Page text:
She is endlessly patient and helpful as well as being very knowledgeable and I am trying my best to take on board the useful things she tells me, with variable success.  Still, practice makes perfect so I haven’t entirely given up hope yet.

I had time for a walk round the garden before lunch when I got home.

I noticed a bee making itself very much at home in a zinnia…

zinnia with bee

…and after seeing  a good variety of butterflies over the last few days, there were only peacocks today….peacock butterfky

…though there were a lot of them and a lot of whites too who were too flighty to pose for a picture.

Mrs Tootlepedal has put her Abyssinian gladioli out into the flower beds still in their pots as they will need to be taken in over winter, but they seem to be enjoying themselves all the same.

 

abyssinian gladiolus

I was very happy to see a little robin on the lawn, the first that I have seen in the garden for some time.

august robin

After lunch, Mrs Tootlepedal went off on her shopping bike.  This time she was actually going shopping, though she combined it with some business too.  While she was out, I mowed the front lawn and then attacked the greenhouse grass.  Although it is not cut to the same standard or by the same mower as the front lawn, it provides a cheerfully green welcome to the vegetable garden.

greenhouse grass

Mrs Tootlepedal returned and we had a quick stroll round before it was time for afternoon tea.

The Wren keeps producing flowers in a very satisfactory way…

rose Wren

…but the dahlias haven’t done so well this year yet as something seems to be nibbling at them.  One of the plants is producing flowers but they are hanging their heads.

hangdog dahlia

The Sweet Williams are over and Mrs Tootlepedal has replaced some of them with dianthus which she bought the other day.

new flowers

When the tea and biscuits had gone to a good home, I had to get ready for my flute pupil Luke who was coming to play after taking a short break.  As he came in, I noticed that the white clematis by the front door, which has long been over, had mysteriously produced a lone late flower.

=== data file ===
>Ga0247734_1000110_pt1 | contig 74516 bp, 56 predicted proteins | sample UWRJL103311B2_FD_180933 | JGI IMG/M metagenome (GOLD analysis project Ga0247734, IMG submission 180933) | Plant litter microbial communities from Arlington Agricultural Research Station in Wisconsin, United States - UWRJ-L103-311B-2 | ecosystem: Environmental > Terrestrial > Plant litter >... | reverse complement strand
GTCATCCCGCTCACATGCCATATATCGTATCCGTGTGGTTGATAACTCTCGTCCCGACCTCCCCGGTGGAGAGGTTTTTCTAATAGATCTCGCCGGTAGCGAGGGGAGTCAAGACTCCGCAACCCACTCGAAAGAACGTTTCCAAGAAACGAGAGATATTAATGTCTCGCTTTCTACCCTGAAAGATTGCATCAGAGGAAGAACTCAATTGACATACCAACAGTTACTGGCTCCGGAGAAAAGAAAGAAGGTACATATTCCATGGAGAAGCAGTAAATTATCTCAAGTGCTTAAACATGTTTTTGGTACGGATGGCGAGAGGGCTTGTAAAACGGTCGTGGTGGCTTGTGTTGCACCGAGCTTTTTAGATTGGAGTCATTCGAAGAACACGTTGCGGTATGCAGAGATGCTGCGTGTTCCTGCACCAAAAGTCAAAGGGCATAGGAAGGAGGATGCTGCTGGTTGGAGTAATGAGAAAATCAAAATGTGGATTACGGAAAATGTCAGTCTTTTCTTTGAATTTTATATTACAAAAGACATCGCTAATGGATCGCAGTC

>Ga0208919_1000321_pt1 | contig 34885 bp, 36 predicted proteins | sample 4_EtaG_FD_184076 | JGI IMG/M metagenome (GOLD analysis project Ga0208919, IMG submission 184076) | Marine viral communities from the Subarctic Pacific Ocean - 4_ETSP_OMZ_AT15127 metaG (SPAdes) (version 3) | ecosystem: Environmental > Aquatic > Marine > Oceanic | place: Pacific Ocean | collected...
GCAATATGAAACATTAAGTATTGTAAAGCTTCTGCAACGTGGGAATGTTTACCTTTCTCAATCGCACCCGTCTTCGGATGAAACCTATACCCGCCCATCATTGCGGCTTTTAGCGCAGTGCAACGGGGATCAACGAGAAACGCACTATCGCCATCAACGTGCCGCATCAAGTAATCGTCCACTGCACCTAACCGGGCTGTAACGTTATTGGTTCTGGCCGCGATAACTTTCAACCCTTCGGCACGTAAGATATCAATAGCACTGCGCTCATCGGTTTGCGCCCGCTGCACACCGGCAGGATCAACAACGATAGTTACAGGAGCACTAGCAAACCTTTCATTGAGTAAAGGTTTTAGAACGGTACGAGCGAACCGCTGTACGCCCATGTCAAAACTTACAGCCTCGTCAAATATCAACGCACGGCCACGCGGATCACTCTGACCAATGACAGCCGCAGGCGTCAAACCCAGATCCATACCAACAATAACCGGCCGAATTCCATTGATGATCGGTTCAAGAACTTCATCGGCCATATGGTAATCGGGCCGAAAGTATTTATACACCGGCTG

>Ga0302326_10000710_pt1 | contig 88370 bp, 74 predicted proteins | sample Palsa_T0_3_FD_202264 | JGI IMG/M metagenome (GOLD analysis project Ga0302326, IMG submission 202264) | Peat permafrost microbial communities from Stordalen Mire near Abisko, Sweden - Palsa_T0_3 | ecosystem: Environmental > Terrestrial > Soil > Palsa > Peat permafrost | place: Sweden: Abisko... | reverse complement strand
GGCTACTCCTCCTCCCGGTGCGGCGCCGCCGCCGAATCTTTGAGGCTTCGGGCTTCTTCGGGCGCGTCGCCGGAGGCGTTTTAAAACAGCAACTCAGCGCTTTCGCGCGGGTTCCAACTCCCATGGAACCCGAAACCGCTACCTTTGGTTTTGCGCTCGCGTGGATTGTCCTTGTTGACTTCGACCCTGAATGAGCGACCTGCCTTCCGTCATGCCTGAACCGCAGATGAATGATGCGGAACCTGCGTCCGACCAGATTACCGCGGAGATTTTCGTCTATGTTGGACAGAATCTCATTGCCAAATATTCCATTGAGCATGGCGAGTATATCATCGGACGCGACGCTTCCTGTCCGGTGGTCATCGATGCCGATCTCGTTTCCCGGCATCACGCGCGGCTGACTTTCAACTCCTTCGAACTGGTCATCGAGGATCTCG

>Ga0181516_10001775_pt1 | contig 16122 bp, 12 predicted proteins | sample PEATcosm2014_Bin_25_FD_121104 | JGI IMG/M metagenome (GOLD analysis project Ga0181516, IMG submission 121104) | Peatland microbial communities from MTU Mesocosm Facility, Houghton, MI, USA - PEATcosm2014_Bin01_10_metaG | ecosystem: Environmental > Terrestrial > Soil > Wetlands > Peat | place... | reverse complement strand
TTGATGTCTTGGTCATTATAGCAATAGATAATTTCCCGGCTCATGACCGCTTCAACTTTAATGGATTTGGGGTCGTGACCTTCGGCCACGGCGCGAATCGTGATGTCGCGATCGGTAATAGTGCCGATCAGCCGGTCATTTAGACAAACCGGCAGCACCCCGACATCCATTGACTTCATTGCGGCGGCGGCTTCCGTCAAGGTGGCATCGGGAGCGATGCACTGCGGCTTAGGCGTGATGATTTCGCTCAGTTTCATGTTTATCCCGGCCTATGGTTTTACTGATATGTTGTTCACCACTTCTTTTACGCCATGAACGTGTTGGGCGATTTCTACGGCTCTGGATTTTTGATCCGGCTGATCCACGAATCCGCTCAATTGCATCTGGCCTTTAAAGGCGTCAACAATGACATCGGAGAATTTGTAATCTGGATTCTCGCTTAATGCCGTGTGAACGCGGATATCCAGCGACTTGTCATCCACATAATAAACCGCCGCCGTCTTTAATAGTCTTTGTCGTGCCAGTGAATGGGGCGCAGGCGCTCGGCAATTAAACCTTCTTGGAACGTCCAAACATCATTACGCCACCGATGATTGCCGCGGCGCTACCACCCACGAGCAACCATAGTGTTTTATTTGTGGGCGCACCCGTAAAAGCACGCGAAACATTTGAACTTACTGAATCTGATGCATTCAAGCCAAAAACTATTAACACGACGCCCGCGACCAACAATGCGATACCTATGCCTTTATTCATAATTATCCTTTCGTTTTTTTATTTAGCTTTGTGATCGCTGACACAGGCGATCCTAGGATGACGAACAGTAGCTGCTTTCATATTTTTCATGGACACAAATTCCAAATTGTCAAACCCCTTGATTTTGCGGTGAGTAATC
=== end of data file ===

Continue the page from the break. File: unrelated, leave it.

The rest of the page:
last clematis front door

Luke and I knocked a few cobwebs off our flute playing and when he left, I had a last tour of the garden before our evening meal.

The rowan berries are getting more colourful every day…

rown berries ripening

…and underneath the rowan tree, the snow berries are reminding us of what is to come.

snow berries

A reminder of things past is provided by the lupin next to the greenhouse which has got some side shoots still producing flowers.

late lupin

And the evenings now provide the delightful scent of nicotianas.

nicotiana

The pond has a leak which Mrs Tootlepedal can’t find and so we had to top it up again today but the water lilies don’t seem to mind their up and down existence.

water lily

My recorder playing friends arrived in the evening and the four of us enjoyed a varied evening of music from J S Bach to Scott Joplin.

A brisk wind had been blowing all day so I was quite pleased that I had had good musical excuses not to battle into the breeze on my bike.

The non flying bird of the day is that robin which appeared again in the early evening.  I hope that it will be a permanent garden resident from now on.

august robin 2

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Today’s guest picture comes from our daughter Annie.  She took our new granddaughter, Evelyn Rose to the allotment in her ‘travel system’ or push chair as it used to be called.  Annie hasn’t been able to work on the allotment recently for obvious reasons but she was pleased to find her dahlias thriving on benign neglect.

annie's dahlia